Thursday, February 7, 2008

The Brave One. Out now. (***3/10)

When I was a kid, I was convinced that the most dangerous person on Earth was Angela Lansbury. Not because I had seen her crazy-scary performance in The Machurian Candidate, but because everywhere she went, a murder was committed. Usually someone close to her. Don't go on that cruise, Jessica Fletcher! People will DIE. That role has now been taken up by Jodie Foster in The Brave One. This movie almost definitely has the worst movie title of all time. The Brave One? Who would ever watch something called that? Unless it's a bunch of kids, and The Brave One is the title of a Nickelodeon after-school special where a young man finally learns to stand up to bullies. But the title here is meant to be slightly ironic, which would be fine if it wasn't so lousy. Jodie Foster plays a radio DJ who has gone her entire life never finding any trouble, about to get married to her boyfriend, until the couple is mugged and her boyfriend is killed. Then, all of a sudden, she becomes an absolute magnet for trouble. Murders are committed in front of her, tough guys harass and attack her. I guess violence is much like breaking the seal when you drink. Once it happens once, it will happen every six minutes for the rest of your life until you stop.

Of course, with all this fear, she purchases a gun. And when violence finds her now, she is ready to respond with more violence of her own. Which escalates into vigilante justice, Charles Bronson with a pretty face and an awful haircut. She kills muggers, murderers, you name it. Terrence Howard plays a cop who is on the trail of the vigilante killer and who is also sort-of involved with Foster. He is one of those amazing movie cops who can make enormous leaps in logic to come to the exact right conclusion with no help from the other officers or from actual reasoning. He is also one of those amazing movie cops who are completely oblivious of the most obvious things that are right under his nose. Example: He spends the whole movie hanging out with the killer he is pursuing. She says weird things, knows too much about some stuff, seems jumpy at the mention of other stuff. But only when he hears an elevator door bing while he's talking to her on the phone, and then hours later finds a dead body that's merely a few thousand yards from some elevators, does he maybe start to clue in. EVERY dead body will be within a few thousand yards of some elevators. It's a CITY.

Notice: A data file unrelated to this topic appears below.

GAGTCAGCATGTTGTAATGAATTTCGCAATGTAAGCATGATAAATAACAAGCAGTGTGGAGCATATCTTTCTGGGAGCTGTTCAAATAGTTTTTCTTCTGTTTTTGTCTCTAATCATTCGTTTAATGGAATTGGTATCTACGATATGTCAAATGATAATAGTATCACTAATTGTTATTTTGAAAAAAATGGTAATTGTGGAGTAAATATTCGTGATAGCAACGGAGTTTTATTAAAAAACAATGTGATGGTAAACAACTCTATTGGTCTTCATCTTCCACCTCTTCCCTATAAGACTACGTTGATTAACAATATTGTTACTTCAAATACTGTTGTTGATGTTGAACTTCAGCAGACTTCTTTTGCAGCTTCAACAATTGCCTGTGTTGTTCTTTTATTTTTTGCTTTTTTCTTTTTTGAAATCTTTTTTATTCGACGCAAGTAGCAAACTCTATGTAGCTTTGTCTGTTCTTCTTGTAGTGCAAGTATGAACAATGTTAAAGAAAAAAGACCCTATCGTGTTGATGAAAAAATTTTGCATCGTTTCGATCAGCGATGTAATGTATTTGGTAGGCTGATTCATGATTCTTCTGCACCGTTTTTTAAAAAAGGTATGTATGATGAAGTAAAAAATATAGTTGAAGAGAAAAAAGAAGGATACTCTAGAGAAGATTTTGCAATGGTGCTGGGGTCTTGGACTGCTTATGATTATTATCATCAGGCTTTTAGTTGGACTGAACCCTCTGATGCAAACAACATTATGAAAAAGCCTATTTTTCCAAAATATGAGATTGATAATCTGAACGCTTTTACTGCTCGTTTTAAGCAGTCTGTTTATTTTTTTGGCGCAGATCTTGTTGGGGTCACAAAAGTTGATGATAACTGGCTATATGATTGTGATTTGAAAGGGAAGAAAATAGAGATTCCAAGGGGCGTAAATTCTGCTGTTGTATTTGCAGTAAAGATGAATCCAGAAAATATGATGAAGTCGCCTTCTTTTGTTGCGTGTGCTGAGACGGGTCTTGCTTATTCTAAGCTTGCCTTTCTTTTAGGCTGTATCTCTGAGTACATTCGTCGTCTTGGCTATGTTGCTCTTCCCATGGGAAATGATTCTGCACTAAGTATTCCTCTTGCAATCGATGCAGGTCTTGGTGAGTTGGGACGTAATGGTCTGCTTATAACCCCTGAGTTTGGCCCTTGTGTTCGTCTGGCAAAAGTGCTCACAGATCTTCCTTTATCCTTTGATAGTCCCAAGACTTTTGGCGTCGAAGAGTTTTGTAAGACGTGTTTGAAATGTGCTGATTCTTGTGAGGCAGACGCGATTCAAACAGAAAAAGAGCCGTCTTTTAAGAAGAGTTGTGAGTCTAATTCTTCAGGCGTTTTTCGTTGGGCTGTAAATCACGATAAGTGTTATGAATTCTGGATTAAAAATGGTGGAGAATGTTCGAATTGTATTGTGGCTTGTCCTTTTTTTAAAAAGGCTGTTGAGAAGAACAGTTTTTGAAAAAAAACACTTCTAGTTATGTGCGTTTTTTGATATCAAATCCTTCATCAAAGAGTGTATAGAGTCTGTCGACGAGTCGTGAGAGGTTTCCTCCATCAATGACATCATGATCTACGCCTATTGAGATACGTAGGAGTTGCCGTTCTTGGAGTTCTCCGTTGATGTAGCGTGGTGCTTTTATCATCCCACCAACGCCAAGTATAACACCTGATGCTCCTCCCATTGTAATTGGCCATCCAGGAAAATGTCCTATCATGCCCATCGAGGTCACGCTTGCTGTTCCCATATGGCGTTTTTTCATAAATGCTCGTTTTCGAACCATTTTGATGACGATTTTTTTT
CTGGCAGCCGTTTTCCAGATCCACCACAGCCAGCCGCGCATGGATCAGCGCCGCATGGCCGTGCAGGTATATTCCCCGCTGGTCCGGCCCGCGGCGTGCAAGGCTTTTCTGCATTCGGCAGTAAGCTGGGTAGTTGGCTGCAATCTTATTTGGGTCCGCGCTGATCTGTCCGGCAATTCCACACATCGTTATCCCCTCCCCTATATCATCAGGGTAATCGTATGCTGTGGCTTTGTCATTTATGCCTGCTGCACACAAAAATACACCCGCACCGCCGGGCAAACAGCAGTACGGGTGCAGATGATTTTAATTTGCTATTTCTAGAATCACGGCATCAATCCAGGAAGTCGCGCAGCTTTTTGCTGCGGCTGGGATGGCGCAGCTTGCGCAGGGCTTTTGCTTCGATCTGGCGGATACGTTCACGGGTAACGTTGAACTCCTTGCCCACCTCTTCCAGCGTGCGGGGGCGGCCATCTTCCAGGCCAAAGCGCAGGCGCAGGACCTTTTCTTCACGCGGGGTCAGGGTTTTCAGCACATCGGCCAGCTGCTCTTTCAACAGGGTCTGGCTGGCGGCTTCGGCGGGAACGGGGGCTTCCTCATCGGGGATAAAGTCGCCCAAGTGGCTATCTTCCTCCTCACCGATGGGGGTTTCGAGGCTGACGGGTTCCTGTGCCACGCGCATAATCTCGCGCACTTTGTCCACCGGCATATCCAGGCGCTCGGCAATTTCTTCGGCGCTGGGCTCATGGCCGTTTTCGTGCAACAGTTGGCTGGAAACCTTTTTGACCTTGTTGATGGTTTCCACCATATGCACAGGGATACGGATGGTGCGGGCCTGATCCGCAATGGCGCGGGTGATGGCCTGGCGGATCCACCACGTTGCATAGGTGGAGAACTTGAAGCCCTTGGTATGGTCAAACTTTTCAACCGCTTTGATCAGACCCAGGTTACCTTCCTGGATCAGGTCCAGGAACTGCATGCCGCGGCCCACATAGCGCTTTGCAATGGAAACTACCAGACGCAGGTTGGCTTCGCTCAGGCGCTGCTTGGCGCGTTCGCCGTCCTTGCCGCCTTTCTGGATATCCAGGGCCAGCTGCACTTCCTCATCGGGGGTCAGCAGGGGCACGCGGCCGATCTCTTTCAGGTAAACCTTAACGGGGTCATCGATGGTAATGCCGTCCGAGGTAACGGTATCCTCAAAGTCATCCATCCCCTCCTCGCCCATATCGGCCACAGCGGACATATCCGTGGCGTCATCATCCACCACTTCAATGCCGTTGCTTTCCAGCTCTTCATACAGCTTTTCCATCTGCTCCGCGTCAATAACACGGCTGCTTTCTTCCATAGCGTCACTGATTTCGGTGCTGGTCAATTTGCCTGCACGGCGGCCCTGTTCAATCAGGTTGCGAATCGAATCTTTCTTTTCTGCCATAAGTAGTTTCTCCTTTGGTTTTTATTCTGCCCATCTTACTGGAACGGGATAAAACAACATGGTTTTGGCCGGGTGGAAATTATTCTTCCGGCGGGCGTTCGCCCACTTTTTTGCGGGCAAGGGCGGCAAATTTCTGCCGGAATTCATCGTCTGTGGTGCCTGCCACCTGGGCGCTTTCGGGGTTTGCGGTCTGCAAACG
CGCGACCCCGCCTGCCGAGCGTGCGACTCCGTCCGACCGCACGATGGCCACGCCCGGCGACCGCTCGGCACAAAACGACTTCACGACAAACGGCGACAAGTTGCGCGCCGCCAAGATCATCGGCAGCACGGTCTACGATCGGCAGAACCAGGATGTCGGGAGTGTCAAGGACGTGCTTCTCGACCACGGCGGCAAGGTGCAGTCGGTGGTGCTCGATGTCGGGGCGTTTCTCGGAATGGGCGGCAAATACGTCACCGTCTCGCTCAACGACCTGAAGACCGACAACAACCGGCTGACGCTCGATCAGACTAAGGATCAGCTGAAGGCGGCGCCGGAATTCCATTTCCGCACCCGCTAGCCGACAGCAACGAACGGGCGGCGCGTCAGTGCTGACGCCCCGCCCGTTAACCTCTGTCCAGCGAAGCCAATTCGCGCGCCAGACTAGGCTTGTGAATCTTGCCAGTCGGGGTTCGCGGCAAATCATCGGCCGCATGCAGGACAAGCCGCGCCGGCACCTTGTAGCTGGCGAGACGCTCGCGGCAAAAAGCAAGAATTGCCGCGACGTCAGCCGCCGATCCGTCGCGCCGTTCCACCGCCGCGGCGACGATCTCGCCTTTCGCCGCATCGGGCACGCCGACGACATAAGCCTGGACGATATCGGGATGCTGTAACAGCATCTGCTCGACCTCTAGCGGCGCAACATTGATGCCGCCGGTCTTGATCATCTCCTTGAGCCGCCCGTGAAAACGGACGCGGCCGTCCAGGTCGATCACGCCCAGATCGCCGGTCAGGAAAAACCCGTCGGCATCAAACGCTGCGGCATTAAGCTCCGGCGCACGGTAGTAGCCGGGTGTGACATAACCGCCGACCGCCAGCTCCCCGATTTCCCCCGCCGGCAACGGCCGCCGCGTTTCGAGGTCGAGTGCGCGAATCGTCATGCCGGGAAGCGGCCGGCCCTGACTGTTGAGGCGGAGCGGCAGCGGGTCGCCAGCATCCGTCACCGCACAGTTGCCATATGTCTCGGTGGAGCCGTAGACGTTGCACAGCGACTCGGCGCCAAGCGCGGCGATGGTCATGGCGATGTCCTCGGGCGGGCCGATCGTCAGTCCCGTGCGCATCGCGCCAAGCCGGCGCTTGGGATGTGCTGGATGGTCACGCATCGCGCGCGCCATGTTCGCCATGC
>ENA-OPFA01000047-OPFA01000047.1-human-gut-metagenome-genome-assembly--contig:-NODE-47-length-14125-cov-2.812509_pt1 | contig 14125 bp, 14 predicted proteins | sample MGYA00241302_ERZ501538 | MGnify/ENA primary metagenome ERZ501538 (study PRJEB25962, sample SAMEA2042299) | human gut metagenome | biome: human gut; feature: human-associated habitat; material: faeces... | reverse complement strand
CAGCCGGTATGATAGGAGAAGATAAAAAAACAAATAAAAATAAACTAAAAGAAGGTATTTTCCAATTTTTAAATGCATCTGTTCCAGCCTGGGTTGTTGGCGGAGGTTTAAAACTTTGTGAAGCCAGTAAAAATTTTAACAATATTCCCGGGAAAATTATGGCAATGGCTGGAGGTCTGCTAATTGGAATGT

The end makes no sense. I know real police work is not like CSI, but I know enough about powder burns and gunshot residue and the analysis of ballistics to know that the scenario that plays out would never work in a million years. Nor should it. The ethical dilemma faced by Howard at the end is akin to the one at the end of the Charles Bronson classic Death Wish. And, basically this is the same movie. But it tries so hard to be something more, and sadly this ruins Jodie Foster. Jodie Foster is one of the top five actresses in the world in terms of talent, and yet, shockingly, she is the worst part of this movie! She looks so sketchy and freaky that anyone would immediately think "killer" when looking at her, the emotions she is called upon to produce never once ring true, and her connection with Howard feels so forced and unnatural that we really don't care about either of them in the end. This movie really wants to have a message, and deliver that message they have. Here it is: "Don't rent me".

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